Jeff Bezos's Critics Throw Around 'Cronyism' Irresponsibly

Jeff Bezos's Critics Throw Around 'Cronyism' Irresponsibly
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As is well-known now, last week Amazon announced a $15 companywide wage minimum in concert with a plea from CEO Jeff Bezos for a federally-mandated $15 minimum wage. The Bernie Sanders crowd naturally cheered the Seattle internet retailer’s alleged enlightenment after having threatened it with legislation, while a typical op-ed from the right pointed to a “scramble for workers in our booming economy” as the source of the wage boost. Supposedly it’s “economic competition, not political pressure, that’s got wages rising at Amazon.”

In truth, Amazon has always paid well; albeit differently than others. If it truly short-changed its employees, then it’s certainly true that it wouldn’t have very many. Let alone good ones. Left out of most of the hysterical op-eds about Amazon’s supposedly cruel pay structure is that the company has always paid in company shares at all levels. Indeed, even warehouse and hourly workers receive two shares upon hiring, plus an additional share each year. As it raises wages Amazon will phase out the stock-grant program while phasing in a stock-purchase plan. One can only guess that the new plan will be generous. Successful companies pay well. Period. But the story doesn’t end there.

Some Amazon critics are suggesting that Jeff Bezos's is talking up a federally-imposed $15 minimum wage as a way to squeeze the competition. As one opinion piece laughably put it:

“Amazon's goal is to automate as much of its business as possible. That's why its warehouses are filled with robots and it's rolling out checkout-free stores. Even as it expands its physical presence across the country, Amazon is relentlessly engineering people out of its operations.

Raising the minimum wage, as Bezos is advocating, sounds like a pro-worker move, but Amazon is really trying to put competitors like Walmart, Target and other traditional retailers in a bind. These businesses rely much more heavily on physical stores employing, you guessed it, people earning the minimum wage.”

For one, it’s debatable why Bezos is proposing what’s he’s proposing. Arguably a bigger factor in his call for a $15 wage is that he saw what happened to Bill Gates and Microsoft in the 1990s when the Justice Department brought the force of the federal government upon it. Presumably fearful of the Washington mob, and the time that would be wasted fighting it in court, Bezos is talking up politician-appeasing wage minimums as a way of avoiding Gates’s fate.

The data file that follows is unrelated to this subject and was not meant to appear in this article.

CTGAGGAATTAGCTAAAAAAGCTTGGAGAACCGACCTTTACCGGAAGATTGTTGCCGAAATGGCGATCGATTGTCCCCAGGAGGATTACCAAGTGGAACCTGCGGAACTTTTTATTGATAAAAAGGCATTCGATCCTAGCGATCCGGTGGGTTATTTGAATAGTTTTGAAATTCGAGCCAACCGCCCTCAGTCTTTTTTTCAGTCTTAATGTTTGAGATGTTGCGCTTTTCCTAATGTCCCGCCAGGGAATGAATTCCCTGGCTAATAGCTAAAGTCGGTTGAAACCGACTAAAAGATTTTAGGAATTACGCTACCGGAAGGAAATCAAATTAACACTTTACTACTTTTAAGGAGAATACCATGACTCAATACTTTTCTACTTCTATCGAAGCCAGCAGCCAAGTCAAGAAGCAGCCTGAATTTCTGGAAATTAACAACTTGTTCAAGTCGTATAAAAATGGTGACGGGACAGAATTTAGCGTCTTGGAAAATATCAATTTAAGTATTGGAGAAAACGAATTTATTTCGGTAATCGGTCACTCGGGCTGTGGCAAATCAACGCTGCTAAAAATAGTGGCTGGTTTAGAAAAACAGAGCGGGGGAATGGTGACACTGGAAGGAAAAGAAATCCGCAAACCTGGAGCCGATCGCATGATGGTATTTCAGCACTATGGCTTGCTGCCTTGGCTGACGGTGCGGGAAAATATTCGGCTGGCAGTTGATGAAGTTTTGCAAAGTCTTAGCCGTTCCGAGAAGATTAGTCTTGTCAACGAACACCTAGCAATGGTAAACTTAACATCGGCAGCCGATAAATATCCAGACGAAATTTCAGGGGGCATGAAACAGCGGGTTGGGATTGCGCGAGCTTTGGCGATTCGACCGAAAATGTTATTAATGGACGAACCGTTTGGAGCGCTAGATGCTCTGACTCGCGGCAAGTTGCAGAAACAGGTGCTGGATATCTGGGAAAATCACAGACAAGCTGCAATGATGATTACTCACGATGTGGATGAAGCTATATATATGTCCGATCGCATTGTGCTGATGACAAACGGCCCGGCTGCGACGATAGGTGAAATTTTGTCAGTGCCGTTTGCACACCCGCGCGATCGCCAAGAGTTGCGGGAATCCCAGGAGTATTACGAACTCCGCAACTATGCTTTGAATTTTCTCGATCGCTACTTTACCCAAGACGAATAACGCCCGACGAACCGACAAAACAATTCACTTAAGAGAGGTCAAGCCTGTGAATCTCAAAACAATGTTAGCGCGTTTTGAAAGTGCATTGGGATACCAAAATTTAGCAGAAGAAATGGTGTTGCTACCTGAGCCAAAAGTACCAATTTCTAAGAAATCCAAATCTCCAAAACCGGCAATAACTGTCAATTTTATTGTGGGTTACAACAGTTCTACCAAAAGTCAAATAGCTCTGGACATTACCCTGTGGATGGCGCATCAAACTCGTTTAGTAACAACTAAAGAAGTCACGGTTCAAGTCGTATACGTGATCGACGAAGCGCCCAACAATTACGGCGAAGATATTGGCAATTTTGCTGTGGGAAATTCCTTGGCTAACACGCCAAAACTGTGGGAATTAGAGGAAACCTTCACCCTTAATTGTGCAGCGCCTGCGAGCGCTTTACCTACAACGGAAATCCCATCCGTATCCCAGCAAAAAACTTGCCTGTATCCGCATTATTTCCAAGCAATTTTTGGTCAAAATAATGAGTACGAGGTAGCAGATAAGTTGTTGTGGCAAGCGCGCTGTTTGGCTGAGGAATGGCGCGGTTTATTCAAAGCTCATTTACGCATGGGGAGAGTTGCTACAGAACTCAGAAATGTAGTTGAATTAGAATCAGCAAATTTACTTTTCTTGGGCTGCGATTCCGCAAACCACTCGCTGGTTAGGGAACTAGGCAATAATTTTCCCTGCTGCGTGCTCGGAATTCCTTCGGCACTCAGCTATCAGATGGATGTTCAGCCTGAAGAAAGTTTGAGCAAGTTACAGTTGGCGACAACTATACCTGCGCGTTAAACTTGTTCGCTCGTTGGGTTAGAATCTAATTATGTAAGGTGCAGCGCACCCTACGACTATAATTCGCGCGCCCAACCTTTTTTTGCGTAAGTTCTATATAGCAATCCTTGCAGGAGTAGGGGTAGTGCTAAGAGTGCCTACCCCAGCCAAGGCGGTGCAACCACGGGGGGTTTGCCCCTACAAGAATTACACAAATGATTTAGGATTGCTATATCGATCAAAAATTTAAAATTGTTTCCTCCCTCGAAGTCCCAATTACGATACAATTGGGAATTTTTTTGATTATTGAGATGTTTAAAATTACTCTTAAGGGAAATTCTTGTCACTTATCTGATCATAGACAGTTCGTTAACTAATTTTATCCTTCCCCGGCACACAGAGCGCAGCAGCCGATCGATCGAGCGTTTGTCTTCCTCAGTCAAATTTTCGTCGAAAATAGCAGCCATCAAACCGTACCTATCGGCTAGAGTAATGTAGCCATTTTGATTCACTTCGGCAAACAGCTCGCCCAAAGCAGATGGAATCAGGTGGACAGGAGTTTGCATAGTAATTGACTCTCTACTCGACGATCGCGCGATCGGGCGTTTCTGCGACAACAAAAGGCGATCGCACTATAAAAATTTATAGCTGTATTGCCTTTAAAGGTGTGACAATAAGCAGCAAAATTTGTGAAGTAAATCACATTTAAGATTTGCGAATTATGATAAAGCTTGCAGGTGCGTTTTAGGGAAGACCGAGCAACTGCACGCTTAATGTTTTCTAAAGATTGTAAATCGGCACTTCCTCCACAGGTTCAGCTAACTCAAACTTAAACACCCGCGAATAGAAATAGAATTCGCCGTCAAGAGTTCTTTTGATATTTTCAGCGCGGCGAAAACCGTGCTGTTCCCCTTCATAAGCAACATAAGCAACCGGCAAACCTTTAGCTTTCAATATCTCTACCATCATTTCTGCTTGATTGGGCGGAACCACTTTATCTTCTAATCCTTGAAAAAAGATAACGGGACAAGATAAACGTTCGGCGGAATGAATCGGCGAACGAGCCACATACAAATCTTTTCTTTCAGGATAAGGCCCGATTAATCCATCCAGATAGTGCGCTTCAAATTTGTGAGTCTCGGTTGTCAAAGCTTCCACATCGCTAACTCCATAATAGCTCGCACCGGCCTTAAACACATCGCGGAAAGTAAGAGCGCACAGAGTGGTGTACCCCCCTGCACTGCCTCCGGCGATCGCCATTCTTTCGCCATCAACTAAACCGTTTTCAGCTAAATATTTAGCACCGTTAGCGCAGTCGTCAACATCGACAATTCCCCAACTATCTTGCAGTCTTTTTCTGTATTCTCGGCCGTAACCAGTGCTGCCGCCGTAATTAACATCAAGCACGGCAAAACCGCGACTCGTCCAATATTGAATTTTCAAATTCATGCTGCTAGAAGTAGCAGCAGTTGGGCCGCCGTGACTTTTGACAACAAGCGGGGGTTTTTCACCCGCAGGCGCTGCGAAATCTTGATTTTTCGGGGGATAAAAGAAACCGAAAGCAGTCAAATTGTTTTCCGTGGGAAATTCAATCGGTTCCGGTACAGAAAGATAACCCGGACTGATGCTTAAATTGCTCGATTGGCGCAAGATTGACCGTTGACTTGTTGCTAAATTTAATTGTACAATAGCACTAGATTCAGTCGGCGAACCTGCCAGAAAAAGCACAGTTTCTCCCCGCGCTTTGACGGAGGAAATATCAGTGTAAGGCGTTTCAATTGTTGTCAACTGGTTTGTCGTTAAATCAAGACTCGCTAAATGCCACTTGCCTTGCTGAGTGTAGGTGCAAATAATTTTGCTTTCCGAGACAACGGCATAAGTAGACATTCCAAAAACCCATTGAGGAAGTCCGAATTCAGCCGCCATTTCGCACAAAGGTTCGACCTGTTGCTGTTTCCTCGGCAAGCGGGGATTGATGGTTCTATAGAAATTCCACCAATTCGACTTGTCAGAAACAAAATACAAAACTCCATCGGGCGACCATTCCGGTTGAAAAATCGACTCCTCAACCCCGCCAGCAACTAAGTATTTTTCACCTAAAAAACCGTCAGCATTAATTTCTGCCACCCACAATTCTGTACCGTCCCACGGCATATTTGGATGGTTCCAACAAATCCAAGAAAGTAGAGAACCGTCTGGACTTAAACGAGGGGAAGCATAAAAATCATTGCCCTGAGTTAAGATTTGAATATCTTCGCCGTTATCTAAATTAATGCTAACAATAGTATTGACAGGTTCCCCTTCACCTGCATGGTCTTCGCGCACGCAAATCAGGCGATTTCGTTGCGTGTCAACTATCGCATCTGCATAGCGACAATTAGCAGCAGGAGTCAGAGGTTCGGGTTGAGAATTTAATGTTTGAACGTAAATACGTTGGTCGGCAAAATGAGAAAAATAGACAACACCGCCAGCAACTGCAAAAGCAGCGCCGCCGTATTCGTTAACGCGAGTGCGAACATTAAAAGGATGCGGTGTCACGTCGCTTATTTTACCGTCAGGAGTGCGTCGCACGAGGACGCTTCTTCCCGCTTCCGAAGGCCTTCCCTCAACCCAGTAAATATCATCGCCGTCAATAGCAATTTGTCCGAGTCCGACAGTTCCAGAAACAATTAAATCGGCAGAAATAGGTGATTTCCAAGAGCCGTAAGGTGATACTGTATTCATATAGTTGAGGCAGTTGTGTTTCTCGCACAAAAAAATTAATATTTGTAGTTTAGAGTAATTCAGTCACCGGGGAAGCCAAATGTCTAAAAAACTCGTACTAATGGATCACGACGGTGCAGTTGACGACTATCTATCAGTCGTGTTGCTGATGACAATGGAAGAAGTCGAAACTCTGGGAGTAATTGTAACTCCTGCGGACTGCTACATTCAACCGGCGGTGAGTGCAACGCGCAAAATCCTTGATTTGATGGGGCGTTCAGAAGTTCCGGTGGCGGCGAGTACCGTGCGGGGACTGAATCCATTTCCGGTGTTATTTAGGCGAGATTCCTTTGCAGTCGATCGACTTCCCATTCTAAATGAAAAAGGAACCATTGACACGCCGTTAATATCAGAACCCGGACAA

Regarding the impact of a $15 federal minimum wage, it’s already known. Stated simply, it’s “settled science” that wage floors can harm workers not worth the floor. Still, Bezos surely knows what’s also true: whenever minimum wages are mindlessly implemented, the number of workers not earning the minimum grows as exemptions are carved out. Government decrees can’t alter reality. The latter is a quick way of saying Bezos is probably too smart to waste his time on the “crony” idea that Washington would abide his wage musings in a way that would take out his competition.

As for the notion that Bezos is calling for wage floors given his singular desire to automate, that’s not serious. Not only is Amazon rapidly expanding in the retail space with its bookstores and grocery stores (Whole Foods is rather labor intensive) as is, the paradoxical reality is that a minimum wage of zero (the proper one) would arguably exist as just as much of an incentive to automate as $15 hourly pay. It would given the basic truth that low-wage workers are incredibly expensive. No business actively seeks to grow on the backs of the poorly paid. They’re poorly compensated for many reasons; most of them having to do with low productivity and a tendency to quit. Successful businesses always and everywhere aim for higher worker wages for what they signal about workforce quality. Automation will boost productivity at Amazon through relentless automation, and with it the company’s ability to hire more and better workers at ever higher pay.

What’s true for Amazon will also be true for Walmart, Target and other traditional retailers. Not only do they not need a law requiring them to pay really well, they similarly don’t need one to force automation. Automation is its own reward, and as history makes abundantly clear, corporations that automate successfully ultimately employ human capital at much greater numbers and much more skillfully. Amazon et al will automate not to "engineer people" out of its operations, but will instead do so in order to attract the best and brightest.

So while it’s accepted that the minimum wage is a childish idea on its very best day, the right’s obsession with it has caused some to pen some opinion pieces that are even more childish. Bezos isn’t a “crony” because he wants to be, but probably feels he must make some rhetorical concessions to keep politicians off of his back. As for the notion that he would think federal wage laws could vanquish his competition, that’s just not serious. Readers can rest assured that Bezos’s competition wants automation as much or more than he does, and that they’ll pursue it with or without wage floors that will never alter reality. 

John Tamny is a speechwriter and writer of opinion pieces for clients, he's editor of RealClearMarkets, Director of the Center for Economic Freedom at FreedomWorks, and a senior economic adviser to Toreador Research and Trading (www.trtadvisors.com). His new book is The End of Work, about the exciting explosion of remunerative jobs that don't feel at all like work.  He's also the author of Who Needs the Fed? and Popular Economics. He can be reached at jtamny@realclearmarkets.com.  

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